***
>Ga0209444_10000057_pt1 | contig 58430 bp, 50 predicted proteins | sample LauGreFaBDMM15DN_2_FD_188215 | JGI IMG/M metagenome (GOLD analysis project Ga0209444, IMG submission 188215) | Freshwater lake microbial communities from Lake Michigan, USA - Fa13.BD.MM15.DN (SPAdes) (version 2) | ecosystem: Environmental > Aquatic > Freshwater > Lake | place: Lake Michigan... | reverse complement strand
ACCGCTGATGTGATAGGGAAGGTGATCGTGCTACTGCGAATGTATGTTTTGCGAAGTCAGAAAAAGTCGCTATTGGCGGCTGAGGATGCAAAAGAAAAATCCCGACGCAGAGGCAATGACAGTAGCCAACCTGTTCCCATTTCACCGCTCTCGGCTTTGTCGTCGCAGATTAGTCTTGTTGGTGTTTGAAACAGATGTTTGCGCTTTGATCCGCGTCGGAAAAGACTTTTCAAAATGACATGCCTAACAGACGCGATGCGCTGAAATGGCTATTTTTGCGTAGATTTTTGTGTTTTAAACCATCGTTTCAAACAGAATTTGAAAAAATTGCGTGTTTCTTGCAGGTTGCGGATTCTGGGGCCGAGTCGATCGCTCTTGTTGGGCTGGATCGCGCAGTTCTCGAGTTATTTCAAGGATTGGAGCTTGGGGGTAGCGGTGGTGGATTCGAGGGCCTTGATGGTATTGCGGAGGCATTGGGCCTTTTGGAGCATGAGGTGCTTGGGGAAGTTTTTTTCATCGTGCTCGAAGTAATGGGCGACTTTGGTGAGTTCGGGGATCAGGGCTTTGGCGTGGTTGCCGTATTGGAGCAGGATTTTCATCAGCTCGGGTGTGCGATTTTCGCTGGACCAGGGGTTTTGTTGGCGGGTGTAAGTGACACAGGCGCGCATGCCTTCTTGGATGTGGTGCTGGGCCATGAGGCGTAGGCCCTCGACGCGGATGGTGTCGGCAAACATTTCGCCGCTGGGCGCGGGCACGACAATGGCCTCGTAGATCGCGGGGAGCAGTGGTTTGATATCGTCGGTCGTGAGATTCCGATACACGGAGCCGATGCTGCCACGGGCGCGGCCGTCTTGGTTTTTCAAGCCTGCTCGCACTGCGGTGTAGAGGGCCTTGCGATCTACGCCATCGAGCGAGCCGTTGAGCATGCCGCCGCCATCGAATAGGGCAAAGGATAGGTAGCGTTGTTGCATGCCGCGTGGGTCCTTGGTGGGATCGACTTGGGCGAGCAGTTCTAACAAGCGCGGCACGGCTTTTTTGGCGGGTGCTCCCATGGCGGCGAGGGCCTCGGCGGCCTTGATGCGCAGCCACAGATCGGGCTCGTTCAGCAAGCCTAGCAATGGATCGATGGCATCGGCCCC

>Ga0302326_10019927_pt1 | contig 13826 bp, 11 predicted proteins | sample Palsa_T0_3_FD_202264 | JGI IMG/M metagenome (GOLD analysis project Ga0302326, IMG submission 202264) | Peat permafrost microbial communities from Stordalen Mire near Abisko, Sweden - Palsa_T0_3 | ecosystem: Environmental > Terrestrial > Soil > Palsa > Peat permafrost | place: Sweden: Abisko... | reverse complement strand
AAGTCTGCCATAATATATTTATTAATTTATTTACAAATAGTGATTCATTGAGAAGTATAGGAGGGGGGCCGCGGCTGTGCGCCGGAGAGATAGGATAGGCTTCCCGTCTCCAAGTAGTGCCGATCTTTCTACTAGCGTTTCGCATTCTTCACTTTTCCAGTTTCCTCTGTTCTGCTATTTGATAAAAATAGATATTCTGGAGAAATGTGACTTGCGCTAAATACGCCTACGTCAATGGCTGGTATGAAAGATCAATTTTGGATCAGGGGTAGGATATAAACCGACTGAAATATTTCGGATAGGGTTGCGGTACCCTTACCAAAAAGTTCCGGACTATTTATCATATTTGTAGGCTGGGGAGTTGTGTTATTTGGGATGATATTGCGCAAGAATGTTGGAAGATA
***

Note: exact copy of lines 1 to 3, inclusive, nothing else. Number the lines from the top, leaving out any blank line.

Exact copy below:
>Ga0209444_10000057_pt1 | contig 58430 bp, 50 predicted proteins | sample LauGreFaBDMM15DN_2_FD_188215 | JGI IMG/M metagenome (GOLD analysis project Ga0209444, IMG submission 188215) | Freshwater lake microbial communities from Lake Michigan, USA - Fa13.BD.MM15.DN (SPAdes) (version 2) | ecosystem: Environmental > Aquatic > Freshwater > Lake | place: Lake Michigan... | reverse complement strand
ACCGCTGATGTGATAGGGAAGGTGATCGTGCTACTGCGAATGTATGTTTTGCGAAGTCAGAAAAAGTCGCTATTGGCGGCTGAGGATGCAAAAGAAAAATCCCGACGCAGAGGCAATGACAGTAGCCAACCTGTTCCCATTTCACCGCTCTCGGCTTTGTCGTCGCAGATTAGTCTTGTTGGTGTTTGAAACAGATGTTTGCGCTTTGATCCGCGTCGGAAAAGACTTTTCAAAATGACATGCCTAACAGACGCGATGCGCTGAAATGGCTATTTTTGCGTAGATTTTTGTGTTTTAAACCATCGTTTCAAACAGAATTTGAAAAAATTGCGTGTTTCTTGCAGGTTGCGGATTCTGGGGCCGAGTCGATCGCTCTTGTTGGGCTGGATCGCGCAGTTCTCGAGTTATTTCAAGGATTGGAGCTTGGGGGTAGCGGTGGTGGATTCGAGGGCCTTGATGGTATTGCGGAGGCATTGGGCCTTTTGGAGCATGAGGTGCTTGGGGAAGTTTTTTTCATCGTGCTCGAAGTAATGGGCGACTTTGGTGAGTTCGGGGATCAGGGCTTTGGCGTGGTTGCCGTATTGGAGCAGGATTTTCATCAGCTCGGGTGTGCGATTTTCGCTGGACCAGGGGTTTTGTTGGCGGGTGTAAGTGACACAGGCGCGCATGCCTTCTTGGATGTGGTGCTGGGCCATGAGGCGTAGGCCCTCGACGCGGATGGTGTCGGCAAACATTTCGCCGCTGGGCGCGGGCACGACAATGGCCTCGTAGATCGCGGGGAGCAGTGGTTTGATATCGTCGGTCGTGAGATTCCGATACACGGAGCCGATGCTGCCACGGGCGCGGCCGTCTTGGTTTTTCAAGCCTGCTCGCACTGCGGTGTAGAGGGCCTTGCGATCTACGCCATCGAGCGAGCCGTTGAGCATGCCGCCGCCATCGAATAGGGCAAAGGATAGGTAGCGTTGTTGCATGCCGCGTGGGTCCTTGGTGGGATCGACTTGGGCGAGCAGTTCTAACAAGCGCGGCACGGCTTTTTTGGCGGGTGCTCCCATGGCGGCGAGGGCCTCGGCGGCCTTGATGCGCAGCCACAGATCGGGCTCGTTCAGCAAGCCTAGCAATGGATCGATGGCATCGGCCCC

>Ga0302326_10019927_pt1 | contig 13826 bp, 11 predicted proteins | sample Palsa_T0_3_FD_202264 | JGI IMG/M metagenome (GOLD analysis project Ga0302326, IMG submission 202264) | Peat permafrost microbial communities from Stordalen Mire near Abisko, Sweden - Palsa_T0_3 | ecosystem: Environmental > Terrestrial > Soil > Palsa > Peat permafrost | place: Sweden: Abisko... | reverse complement strand